Japanese Sword Polishing and Restoration BEFORE and AFTER

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This page shows blades polished by Japanese art sword polisher David Hofhine both before and after polishing.  Click on the Recent Work or Facebook link for lots more pictures.

Kunimichi wakizashi before and after
Before and after pictures of a 22 1/4" wakizashi signed "Dewa Daijo Fujiwara Kunimichi".  This one started out so bad, that I was concerned that it wouldn't be salvageable.  It was a very strong and well forged blade that came out nearly flawless.

Tadayoshi before and after
Close up of a wakizashi signed Hizen Kuni Tadayoshi with point damage and deep tipping rust.

Nobukuni tanto before and after
Before and after of a very early Nobukuni tanto.

Kaneyoshi sashikomi before and after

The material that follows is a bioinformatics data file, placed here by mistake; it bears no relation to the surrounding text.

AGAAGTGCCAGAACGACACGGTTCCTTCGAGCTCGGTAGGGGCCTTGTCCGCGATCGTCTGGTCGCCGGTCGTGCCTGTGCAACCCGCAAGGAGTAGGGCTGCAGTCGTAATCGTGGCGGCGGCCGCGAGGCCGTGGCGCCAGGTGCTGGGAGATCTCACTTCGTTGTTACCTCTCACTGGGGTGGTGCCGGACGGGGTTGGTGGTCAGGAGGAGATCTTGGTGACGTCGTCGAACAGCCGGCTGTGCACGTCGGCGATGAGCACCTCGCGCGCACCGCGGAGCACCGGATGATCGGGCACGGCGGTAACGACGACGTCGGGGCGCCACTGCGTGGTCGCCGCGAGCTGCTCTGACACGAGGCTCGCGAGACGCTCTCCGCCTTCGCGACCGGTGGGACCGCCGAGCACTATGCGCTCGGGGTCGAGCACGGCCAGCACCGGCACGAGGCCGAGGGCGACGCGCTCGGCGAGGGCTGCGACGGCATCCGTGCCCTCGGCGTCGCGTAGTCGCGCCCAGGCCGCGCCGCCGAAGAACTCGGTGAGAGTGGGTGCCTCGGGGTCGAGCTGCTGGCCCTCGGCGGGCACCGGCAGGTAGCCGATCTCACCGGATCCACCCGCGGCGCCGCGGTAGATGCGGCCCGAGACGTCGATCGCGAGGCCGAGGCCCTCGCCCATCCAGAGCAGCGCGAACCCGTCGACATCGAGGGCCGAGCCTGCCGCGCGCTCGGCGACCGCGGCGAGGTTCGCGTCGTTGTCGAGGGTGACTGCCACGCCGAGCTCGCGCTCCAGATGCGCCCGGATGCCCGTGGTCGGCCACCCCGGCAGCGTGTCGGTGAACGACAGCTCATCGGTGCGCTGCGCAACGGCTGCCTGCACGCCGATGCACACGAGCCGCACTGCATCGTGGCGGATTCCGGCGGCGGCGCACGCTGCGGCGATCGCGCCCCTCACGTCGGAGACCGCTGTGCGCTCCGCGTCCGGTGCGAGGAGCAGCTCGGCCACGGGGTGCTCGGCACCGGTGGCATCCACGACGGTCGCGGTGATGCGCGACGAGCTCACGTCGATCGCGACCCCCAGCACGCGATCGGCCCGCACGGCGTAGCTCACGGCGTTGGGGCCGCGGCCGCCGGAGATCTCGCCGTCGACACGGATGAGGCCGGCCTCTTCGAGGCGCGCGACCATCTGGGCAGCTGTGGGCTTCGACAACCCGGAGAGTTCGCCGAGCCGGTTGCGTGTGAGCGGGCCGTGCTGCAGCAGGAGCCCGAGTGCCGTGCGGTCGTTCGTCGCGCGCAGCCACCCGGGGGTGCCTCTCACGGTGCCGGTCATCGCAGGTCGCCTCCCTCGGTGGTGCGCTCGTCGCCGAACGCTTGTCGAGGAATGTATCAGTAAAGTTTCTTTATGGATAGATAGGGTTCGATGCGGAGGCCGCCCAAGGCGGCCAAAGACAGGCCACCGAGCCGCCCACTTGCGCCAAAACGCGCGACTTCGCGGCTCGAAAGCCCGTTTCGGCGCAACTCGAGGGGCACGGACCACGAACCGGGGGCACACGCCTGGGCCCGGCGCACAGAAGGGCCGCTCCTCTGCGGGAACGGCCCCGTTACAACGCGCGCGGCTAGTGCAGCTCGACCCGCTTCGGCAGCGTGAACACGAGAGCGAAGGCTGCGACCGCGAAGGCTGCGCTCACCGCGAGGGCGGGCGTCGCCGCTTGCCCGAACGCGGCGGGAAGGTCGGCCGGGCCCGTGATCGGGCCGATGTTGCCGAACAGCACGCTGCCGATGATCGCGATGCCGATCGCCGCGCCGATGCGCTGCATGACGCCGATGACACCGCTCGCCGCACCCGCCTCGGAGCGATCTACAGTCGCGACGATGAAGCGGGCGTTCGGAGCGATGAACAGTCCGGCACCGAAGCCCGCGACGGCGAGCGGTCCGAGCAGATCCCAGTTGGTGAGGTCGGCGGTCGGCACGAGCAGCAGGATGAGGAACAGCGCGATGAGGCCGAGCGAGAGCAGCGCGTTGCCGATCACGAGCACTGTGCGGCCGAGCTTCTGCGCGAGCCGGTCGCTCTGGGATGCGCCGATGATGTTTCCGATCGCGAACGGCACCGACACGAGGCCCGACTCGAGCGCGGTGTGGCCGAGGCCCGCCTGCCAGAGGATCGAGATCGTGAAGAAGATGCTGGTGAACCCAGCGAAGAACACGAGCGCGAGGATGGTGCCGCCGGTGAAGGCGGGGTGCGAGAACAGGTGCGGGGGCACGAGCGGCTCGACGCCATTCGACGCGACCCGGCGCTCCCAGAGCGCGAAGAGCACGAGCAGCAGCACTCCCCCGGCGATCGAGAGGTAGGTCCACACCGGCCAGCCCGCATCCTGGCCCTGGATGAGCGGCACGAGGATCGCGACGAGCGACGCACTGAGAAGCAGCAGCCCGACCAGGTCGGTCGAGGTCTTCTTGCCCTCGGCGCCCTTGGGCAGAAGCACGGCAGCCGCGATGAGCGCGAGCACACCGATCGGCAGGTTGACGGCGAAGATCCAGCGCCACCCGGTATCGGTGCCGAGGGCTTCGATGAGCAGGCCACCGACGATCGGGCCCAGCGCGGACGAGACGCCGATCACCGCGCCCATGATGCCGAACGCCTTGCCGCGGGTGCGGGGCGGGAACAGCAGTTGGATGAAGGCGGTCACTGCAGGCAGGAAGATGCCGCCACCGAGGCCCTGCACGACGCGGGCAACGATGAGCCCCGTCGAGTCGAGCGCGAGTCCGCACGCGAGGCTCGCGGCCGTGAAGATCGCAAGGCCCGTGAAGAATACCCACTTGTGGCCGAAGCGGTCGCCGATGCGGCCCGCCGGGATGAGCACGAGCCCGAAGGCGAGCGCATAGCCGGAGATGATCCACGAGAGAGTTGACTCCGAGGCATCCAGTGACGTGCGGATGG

This 27 1/2" osruiage blade signed Echizen Kuni ju Kaneyoshi with double grooves on both sides polished in a sashikomi style.  This blade has 4 peg holes and was originally 6 1/2" longer!  This was a pretty tricky polish because of the bad pitting rust in the grooves.  Also, this type of sashikomi finish is actually more difficult to do well then the more typical keisho style finish.  See this page for more information on the difference between keisho and sashikomi finishing.

Yosazaemonjo Sukesada Before
This is the Before image of mumei wakizashi with papers attributing it to Yosasaemonjo Sukesada circa 1504.
Yosazaemonjo Sukesada
This is the same Sukesada blade after full traditional art polish.  See the Recent Work page for more pictures of this blade!  This is finished in a light keisho style.  See this page for more information on the difference between keisho and sashikomi finishing.

wakizashi before imagewakizashi after image
This is a before image of an unsigned 15 7/8" wakizashi.  The starting condition is pretty terrible.
This is the same blade after full traditional art polish.  An unsigned, ruined condition little blade like this has very little chance of ever making it to Japan for restoration due to the high cost, complexity and risk involved with getting a blade over there and back safely.